TOP lawyers from across the UK were meeting in the Capital today in a bid to tackle the falling rate of convictions in rape cases.
Senior prosecutors were gathering to tackle the difficulties of handling rape investigations and trials in the first conference of its kind.
They were due to be joined by Solicitor General for England and Wales Harriet Harman and Elish Angiolini, Solicitor General for Scotland.
The forum at the Scottish Parliament was also talking about ways to improve the experience of rape victims in the criminal justice system.
Among the ideas they will consider is the setting-up of specialist centres to deal with the victims of rape.
There are 12 such centres in England and Wales, which are run by the health service and collect forensic information in a sympathetic environment, but none have been set up in Scotland.
The talks come as recent figures revealed that conviction rates for rape in Lothian and Borders had plummeted by half in a single year.
Official statistics released by the Scottish Executive in December last year showed the success rate for rape and attempted rape prosecutions dropped from 79 per cent to just 40 per cent - well below the national average of 60 per cent.
Across Scotland, the percentage of sex offence cases brought to court which resulted in a conviction also fell by nine per cent in five years.
Lawyers attending the conference from Scotland’s Crown Office and Procurator Fiscal Service and England and Wales’ Crown Prosecution Service were set to discuss ways to reverse this trend.
Ms Angiolini, who is conducting a wide-ranging review of the approach of Scottish prosecutors to rape and sexual offences, said that the event was to "learn from best practice across the UK" and improve the experience of victims across both jurisdictions.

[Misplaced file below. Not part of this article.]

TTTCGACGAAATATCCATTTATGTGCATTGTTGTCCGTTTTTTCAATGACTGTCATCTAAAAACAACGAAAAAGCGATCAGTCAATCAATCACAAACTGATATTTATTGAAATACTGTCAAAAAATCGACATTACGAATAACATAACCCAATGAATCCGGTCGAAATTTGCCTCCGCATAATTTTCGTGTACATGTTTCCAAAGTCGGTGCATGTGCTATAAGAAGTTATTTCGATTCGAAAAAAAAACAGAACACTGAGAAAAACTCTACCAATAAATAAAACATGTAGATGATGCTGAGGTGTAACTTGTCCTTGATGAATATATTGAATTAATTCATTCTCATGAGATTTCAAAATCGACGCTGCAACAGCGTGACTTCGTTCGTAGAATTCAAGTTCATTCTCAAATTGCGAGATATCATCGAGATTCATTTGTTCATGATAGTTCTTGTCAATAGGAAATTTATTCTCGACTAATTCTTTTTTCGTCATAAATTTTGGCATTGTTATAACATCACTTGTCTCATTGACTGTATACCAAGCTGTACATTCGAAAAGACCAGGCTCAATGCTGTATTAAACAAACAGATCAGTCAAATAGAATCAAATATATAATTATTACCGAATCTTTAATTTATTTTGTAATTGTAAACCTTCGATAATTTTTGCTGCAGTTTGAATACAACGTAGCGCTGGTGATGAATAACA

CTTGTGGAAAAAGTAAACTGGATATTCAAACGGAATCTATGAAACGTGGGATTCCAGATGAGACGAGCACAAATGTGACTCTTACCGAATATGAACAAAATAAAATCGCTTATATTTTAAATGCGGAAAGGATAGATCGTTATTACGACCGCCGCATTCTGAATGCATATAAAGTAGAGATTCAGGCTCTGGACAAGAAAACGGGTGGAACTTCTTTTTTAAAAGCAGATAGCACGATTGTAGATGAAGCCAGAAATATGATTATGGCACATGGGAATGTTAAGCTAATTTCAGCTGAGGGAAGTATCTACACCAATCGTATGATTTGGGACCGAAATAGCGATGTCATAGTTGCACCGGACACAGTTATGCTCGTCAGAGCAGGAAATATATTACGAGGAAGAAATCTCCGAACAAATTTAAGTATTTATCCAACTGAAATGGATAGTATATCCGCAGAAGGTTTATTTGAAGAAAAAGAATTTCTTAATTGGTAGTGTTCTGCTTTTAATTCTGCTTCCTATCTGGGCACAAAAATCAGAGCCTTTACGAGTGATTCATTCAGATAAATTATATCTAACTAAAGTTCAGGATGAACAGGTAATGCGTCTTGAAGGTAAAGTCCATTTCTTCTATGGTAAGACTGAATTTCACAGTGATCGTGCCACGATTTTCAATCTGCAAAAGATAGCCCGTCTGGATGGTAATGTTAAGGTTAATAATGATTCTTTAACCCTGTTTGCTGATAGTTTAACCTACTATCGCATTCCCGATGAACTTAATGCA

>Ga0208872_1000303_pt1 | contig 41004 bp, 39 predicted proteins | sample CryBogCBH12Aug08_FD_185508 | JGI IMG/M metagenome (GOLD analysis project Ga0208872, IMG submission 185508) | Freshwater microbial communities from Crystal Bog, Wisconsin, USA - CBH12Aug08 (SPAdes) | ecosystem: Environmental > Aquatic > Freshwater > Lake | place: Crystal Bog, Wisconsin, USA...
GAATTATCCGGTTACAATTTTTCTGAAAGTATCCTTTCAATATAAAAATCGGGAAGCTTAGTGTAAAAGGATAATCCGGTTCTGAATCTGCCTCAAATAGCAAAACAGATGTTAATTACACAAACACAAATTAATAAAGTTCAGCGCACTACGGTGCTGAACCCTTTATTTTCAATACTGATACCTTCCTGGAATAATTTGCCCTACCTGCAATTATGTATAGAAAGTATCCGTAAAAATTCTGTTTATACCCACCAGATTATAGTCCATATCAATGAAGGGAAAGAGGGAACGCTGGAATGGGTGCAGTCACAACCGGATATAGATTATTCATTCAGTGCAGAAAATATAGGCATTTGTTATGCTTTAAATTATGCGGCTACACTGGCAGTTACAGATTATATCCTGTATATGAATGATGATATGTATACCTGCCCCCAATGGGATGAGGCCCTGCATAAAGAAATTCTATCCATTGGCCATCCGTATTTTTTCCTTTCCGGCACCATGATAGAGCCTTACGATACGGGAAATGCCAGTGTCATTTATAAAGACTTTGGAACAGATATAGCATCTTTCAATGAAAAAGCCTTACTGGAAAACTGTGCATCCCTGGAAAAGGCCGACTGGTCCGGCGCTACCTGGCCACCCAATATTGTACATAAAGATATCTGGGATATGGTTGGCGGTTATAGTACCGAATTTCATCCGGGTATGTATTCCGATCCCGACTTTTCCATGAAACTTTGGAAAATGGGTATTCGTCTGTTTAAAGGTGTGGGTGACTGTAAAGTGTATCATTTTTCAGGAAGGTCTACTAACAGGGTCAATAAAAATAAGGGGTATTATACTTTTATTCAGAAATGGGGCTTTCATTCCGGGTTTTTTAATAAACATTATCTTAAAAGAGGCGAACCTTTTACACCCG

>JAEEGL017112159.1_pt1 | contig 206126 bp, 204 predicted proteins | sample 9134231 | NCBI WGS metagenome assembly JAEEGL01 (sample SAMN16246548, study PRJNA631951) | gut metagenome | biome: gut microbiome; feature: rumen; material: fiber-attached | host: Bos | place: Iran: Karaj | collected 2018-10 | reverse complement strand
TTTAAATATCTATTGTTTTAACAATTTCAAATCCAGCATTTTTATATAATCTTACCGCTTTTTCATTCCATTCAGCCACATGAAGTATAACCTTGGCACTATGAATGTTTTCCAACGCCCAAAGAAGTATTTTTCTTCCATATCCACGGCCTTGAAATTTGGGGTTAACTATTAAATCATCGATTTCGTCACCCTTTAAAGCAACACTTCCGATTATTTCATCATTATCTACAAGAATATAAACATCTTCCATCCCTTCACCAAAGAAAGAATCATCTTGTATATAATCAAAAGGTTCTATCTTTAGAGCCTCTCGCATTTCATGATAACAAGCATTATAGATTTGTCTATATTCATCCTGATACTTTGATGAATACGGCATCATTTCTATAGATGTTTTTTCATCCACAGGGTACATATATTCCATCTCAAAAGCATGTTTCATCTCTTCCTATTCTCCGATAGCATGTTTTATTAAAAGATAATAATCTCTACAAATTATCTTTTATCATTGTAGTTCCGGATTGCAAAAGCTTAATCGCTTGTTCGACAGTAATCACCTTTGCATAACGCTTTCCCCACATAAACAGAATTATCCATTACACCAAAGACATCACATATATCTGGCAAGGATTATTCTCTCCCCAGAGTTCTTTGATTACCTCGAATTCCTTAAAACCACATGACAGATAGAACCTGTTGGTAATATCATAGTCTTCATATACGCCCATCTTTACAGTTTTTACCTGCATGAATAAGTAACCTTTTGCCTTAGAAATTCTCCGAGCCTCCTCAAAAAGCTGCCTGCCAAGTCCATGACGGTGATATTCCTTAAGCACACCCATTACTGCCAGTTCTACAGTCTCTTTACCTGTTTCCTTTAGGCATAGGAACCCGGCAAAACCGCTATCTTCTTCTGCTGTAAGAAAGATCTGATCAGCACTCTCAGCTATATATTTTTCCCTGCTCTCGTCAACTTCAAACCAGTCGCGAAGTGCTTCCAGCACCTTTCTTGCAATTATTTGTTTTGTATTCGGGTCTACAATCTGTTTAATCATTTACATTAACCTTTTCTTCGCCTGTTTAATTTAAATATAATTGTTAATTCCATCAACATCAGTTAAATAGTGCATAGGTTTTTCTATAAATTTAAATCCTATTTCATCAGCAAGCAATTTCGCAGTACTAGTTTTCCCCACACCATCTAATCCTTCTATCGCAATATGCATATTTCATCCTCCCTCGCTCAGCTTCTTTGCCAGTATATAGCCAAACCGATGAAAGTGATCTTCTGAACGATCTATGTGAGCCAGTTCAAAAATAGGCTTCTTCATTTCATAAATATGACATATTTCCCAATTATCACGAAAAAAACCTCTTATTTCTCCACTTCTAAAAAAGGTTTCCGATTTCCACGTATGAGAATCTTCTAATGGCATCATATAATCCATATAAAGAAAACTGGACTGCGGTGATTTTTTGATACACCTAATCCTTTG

Ms Angiolini: "Victims of rape and sexual offences in particular need to have confidence not only that their cases will be handled efficiently and effectively, in the public interest, but also that they will be treated with respect and dignity at every point in the process."
Ms Harman admitted that rapes were less likely to result in convictions than other serious crimes and said today’s conference was a vital chance to tackle the problem.
She said: "Although the number of rapes reported to the police has increased dramatically over the years, it is clear that very many rape victims still don’t go to the police or, if they do, find themselves unable to go through with the court proceedings in which they will usually be the most important witness.
"Rape is still less likely to be reported, less likely to result in a charge, and less likely to be prosecuted than other serious crimes. That’s why our discussions today are so important.
"We are in different jurisdictions, but we have the same commitment to take rape allegations seriously and encourage victims to come forward and get the support they need.
"By sharing our information and experience, learning from each other, we can continue to improve our response and ensure we meet victims’ needs."
While in Edinburgh, Ms Harman was also due to visit the Crown Office and Procurator Fiscal Service’s victim information and advice office.
In Lothian and Borders, the conviction rate for rape and attempted rape rose from 57 per cent in 1999 to 71 per cent the following year and climbed again to 79 per cent in 2001 before falling to just 40 per cent in 2002.
That means while 15 of the 19 cases taken to court in 2001 ended with a guilty verdict, in 2002 just eight out of 20 cases resulted in a conviction.